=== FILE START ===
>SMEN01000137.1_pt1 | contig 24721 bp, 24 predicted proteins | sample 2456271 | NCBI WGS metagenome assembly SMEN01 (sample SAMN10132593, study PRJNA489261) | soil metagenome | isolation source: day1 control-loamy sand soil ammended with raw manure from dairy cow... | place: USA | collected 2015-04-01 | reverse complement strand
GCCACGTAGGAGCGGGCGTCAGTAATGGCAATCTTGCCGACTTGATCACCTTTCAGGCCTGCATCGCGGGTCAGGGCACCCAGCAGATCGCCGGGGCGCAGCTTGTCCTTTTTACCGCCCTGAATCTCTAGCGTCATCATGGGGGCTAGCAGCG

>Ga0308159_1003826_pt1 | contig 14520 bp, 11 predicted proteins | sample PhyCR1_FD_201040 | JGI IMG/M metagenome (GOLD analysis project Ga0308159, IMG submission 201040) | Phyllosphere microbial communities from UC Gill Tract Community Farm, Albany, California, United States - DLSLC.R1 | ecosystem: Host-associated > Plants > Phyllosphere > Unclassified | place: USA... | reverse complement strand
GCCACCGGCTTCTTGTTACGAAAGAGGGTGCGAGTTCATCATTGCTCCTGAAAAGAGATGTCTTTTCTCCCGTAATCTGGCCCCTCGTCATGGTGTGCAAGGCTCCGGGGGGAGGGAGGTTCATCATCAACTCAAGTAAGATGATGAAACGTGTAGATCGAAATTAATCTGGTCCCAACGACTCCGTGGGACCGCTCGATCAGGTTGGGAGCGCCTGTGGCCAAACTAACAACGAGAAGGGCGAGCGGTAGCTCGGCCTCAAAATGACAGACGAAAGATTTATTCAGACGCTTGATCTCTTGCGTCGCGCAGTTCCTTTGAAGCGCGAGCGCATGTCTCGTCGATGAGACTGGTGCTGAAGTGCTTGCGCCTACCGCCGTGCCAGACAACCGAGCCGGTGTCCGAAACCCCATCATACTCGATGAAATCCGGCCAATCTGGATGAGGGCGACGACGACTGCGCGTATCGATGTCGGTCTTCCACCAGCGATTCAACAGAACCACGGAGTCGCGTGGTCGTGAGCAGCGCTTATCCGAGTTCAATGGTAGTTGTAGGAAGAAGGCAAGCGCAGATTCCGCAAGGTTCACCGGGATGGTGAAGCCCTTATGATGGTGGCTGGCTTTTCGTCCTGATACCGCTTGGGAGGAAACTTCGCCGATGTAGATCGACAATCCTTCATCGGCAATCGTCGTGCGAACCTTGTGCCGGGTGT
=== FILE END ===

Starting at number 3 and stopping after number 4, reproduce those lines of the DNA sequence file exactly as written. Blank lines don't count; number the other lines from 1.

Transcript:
>Ga0308159_1003826_pt1 | contig 14520 bp, 11 predicted proteins | sample PhyCR1_FD_201040 | JGI IMG/M metagenome (GOLD analysis project Ga0308159, IMG submission 201040) | Phyllosphere microbial communities from UC Gill Tract Community Farm, Albany, California, United States - DLSLC.R1 | ecosystem: Host-associated > Plants > Phyllosphere > Unclassified | place: USA... | reverse complement strand
GCCACCGGCTTCTTGTTACGAAAGAGGGTGCGAGTTCATCATTGCTCCTGAAAAGAGATGTCTTTTCTCCCGTAATCTGGCCCCTCGTCATGGTGTGCAAGGCTCCGGGGGGAGGGAGGTTCATCATCAACTCAAGTAAGATGATGAAACGTGTAGATCGAAATTAATCTGGTCCCAACGACTCCGTGGGACCGCTCGATCAGGTTGGGAGCGCCTGTGGCCAAACTAACAACGAGAAGGGCGAGCGGTAGCTCGGCCTCAAAATGACAGACGAAAGATTTATTCAGACGCTTGATCTCTTGCGTCGCGCAGTTCCTTTGAAGCGCGAGCGCATGTCTCGTCGATGAGACTGGTGCTGAAGTGCTTGCGCCTACCGCCGTGCCAGACAACCGAGCCGGTGTCCGAAACCCCATCATACTCGATGAAATCCGGCCAATCTGGATGAGGGCGACGACGACTGCGCGTATCGATGTCGGTCTTCCACCAGCGATTCAACAGAACCACGGAGTCGCGTGGTCGTGAGCAGCGCTTATCCGAGTTCAATGGTAGTTGTAGGAAGAAGGCAAGCGCAGATTCCGCAAGGTTCACCGGGATGGTGAAGCCCTTATGATGGTGGCTGGCTTTTCGTCCTGATACCGCTTGGGAGGAAACTTCGCCGATGTAGATCGACAATCCTTCATCGGCAATCGTCGTGCGAACCTTGTGCCGGGTGT